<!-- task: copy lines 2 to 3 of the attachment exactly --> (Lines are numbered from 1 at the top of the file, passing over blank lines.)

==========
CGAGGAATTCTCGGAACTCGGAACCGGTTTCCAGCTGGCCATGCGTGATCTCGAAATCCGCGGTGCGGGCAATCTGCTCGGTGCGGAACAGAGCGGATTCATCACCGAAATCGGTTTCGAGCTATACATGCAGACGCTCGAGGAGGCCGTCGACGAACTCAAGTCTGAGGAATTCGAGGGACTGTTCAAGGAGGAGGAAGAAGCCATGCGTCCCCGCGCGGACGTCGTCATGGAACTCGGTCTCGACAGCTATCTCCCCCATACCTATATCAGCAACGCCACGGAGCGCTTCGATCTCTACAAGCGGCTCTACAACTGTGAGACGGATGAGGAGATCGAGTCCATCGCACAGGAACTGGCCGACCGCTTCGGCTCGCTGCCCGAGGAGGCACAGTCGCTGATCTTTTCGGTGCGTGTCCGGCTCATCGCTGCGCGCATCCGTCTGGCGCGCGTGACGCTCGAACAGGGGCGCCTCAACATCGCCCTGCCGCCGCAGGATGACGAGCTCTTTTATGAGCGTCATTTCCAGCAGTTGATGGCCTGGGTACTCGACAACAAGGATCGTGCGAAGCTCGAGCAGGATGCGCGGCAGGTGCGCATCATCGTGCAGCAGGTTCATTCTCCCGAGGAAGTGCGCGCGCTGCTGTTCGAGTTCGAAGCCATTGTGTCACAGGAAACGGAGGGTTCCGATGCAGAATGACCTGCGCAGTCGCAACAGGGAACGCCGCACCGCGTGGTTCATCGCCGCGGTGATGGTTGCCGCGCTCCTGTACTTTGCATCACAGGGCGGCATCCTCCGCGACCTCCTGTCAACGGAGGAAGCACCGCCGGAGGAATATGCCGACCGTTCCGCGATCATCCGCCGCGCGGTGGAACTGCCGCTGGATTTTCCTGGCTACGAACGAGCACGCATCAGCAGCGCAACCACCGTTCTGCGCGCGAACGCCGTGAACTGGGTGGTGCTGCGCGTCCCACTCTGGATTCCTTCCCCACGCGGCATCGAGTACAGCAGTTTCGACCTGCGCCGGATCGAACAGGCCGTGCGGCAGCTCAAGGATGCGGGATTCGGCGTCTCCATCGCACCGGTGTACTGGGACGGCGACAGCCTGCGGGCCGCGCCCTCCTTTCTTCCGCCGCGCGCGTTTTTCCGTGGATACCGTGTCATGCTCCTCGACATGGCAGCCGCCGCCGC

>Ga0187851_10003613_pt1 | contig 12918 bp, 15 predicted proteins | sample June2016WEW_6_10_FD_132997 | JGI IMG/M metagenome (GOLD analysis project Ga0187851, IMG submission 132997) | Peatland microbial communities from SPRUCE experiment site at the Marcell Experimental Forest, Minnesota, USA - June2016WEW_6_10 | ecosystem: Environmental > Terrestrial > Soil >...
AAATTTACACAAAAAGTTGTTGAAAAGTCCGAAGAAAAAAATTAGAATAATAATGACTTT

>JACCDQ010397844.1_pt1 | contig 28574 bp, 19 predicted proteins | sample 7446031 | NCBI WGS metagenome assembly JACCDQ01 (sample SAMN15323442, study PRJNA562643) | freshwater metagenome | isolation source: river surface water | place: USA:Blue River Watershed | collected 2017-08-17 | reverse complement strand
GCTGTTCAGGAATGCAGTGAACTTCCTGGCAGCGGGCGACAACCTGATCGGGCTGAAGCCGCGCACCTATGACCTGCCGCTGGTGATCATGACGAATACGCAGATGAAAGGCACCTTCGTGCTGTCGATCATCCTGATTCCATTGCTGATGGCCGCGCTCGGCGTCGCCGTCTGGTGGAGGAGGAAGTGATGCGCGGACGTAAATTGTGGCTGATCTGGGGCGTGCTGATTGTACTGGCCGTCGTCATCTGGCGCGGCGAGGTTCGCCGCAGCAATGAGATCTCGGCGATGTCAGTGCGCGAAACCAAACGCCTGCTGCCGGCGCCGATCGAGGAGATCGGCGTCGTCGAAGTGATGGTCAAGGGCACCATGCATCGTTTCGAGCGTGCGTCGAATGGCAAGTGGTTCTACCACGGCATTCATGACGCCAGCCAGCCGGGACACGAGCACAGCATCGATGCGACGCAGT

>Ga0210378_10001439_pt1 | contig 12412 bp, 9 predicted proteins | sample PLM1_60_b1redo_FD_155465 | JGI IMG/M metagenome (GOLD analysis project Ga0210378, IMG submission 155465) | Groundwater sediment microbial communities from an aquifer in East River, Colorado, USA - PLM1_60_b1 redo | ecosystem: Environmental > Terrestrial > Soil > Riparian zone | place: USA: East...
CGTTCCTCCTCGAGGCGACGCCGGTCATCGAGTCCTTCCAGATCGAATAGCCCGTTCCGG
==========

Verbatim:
>Ga0187851_10003613_pt1 | contig 12918 bp, 15 predicted proteins | sample June2016WEW_6_10_FD_132997 | JGI IMG/M metagenome (GOLD analysis project Ga0187851, IMG submission 132997) | Peatland microbial communities from SPRUCE experiment site at the Marcell Experimental Forest, Minnesota, USA - June2016WEW_6_10 | ecosystem: Environmental > Terrestrial > Soil >...
AAATTTACACAAAAAGTTGTTGAAAAGTCCGAAGAAAAAAATTAGAATAATAATGACTTT